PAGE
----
All cars are bad (Euler), Saturday, 17 October 2020 18:03 (two weeks ago) link

Bill Maher's mostly a piece of shit, but he's not wrong about this issue IMO. Irreligious people are under-represented in politics and government (and no, Trump doesn't count, because he pretends to be religious for political expediency). Also, the Supreme Court is turning into a theocratic council, and that's very bad news.

The problem is when secular people start asking about unrelated issues, like the "Handsmaid" smears against the current nominee.

But these are not unrelated issues, it seems to me. Maher quotes Barrett stating that lawyers' function is to help create the kingdom of God on Earth. If a guy in a robe and a turban and a beard said that shit, people would freak the fuck out. When a suburban housewife lawyer/judge says it, people should freak the fuck out, too, because it's religious totalitarianism no matter the sect or the speaker.

Here's the full clip:

https://www.youtube.com/watch?v=d5tkJPuhUGM

but also fuck you (unperson), Saturday, 17 October 2020 18:13 (two weeks ago) link

Not all Catholics are insane, or determined to turn the US into a theocracy. But the ones who Republicans pick to be Supreme Court justices certainly seem to be. (N.B.: I was raised Catholic. First communion, confirmation, the whole thing. I left it behind when I moved out of my mother's house at 18.)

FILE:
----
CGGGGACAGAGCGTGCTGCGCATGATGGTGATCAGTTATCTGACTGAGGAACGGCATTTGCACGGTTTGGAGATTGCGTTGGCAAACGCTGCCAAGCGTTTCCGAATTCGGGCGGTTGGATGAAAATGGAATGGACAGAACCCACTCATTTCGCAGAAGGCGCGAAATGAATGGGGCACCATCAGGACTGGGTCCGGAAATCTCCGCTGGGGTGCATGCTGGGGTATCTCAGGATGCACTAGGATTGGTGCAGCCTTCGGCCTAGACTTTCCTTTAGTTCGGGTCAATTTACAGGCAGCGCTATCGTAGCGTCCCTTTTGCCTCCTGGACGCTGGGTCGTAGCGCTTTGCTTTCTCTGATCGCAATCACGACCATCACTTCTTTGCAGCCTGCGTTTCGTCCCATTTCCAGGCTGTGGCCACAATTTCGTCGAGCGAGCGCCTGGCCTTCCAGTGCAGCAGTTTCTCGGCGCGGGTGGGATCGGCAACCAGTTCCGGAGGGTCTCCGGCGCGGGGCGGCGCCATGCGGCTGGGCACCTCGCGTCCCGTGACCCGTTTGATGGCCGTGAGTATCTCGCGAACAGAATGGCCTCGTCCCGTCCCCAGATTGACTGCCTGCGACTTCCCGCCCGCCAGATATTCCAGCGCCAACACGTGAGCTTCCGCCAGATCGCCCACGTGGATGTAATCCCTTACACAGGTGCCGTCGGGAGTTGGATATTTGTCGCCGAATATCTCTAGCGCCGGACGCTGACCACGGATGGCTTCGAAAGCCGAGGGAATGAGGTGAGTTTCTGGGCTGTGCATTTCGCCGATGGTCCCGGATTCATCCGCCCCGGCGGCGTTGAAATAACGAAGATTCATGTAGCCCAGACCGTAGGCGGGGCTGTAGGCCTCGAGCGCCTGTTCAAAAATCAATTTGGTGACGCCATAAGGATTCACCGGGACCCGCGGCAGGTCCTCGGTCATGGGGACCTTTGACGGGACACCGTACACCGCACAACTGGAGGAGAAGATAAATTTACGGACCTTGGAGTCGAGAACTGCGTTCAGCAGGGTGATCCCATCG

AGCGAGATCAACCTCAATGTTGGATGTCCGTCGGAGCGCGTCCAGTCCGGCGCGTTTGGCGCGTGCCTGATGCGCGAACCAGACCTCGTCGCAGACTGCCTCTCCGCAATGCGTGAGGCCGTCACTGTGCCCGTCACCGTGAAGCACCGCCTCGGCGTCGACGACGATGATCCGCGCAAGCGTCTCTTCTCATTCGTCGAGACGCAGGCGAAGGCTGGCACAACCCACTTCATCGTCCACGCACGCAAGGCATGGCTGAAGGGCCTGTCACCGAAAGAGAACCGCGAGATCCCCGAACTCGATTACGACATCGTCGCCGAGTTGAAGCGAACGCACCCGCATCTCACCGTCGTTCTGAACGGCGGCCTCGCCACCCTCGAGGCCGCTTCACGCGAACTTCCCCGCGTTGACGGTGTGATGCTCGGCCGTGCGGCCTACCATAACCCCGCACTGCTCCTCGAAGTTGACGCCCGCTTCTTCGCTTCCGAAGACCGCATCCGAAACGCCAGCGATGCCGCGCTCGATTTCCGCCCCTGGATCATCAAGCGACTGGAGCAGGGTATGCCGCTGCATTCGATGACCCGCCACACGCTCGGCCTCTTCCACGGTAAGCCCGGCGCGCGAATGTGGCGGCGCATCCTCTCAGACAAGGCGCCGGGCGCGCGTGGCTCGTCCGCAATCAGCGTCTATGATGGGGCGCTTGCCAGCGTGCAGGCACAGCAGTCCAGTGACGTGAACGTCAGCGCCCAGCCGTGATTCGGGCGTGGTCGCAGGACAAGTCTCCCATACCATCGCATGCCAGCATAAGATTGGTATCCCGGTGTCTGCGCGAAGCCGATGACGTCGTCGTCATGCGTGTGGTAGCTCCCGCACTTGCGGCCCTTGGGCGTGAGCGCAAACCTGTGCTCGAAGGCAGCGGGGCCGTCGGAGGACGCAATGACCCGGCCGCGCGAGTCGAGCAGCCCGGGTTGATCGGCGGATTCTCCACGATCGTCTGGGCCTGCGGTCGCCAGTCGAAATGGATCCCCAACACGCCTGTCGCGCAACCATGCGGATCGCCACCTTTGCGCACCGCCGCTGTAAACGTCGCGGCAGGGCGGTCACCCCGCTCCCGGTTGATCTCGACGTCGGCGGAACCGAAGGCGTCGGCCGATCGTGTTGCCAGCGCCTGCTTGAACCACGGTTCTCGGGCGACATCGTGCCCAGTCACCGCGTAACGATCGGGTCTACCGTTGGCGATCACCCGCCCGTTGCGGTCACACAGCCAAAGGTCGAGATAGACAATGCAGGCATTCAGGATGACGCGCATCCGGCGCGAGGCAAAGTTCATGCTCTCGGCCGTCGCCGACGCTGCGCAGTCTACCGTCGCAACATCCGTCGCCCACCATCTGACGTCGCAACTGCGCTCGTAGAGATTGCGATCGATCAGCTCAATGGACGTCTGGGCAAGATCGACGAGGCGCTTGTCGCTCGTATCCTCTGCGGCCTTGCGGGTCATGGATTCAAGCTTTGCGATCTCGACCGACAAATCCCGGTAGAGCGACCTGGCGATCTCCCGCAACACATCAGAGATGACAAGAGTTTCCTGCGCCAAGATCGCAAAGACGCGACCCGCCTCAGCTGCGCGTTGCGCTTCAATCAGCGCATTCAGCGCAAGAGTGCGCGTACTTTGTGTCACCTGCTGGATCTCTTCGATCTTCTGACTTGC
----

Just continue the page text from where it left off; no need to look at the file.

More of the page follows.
but also fuck you (unperson), Saturday, 17 October 2020 18:15 (two weeks ago) link

another thing to consider: barrett's own thoughts on the conflict between morality and law, which she summarized in the abstract of "Catholic Judges in Capital Cases" in 1998:

Abstract
The Catholic Church's opposition to the death penalty places Catholic judges in a moral and legal bind. While these judges are obliged by oath, professional commitment, and the demands of citizenship to enforce the death penalty, they are also obliged to adhere to their church's teaching on moral matters. Although the legal system has a solution for this dilemma by allowing the recusal of judges whose convictions keep them from doing their job, Catholic judges will want to sit whenever possible without acting immorally. However, litigants and the general public are entitled to impartial justice, which may be something a judge who is heedful of ecclesiastical pronouncements cannot dispense. Therefore, the authors argue, we need to know whether judges are legally disqualified from hearing cases that their consciences would let them decide. While mere identification of a judge as Catholic is not sufficient reason for recusal under federal law, the authors suggest that the moral impossibility of enforcing capital punishment in such cases as sentencing, enforcing jury recommendations, and affirming are in fact reasons for not participating.

https://scholarship.law.nd.edu/law_faculty_scholarship/527/

i agree with amy coney barrett in 1998! recuse yourself whenever a case comes up with a conflict between your religious/moral views and the law! so she'll recuse herself on abortion and capital punishment cases, right?

president of my cat (Karl Malone), Saturday, 17 October 2020 18:17 (two weeks ago) link

so she'll recuse herself on abortion and capital punishment cases, right?

I wouldn't bet a client's life on it if I was a lawyer...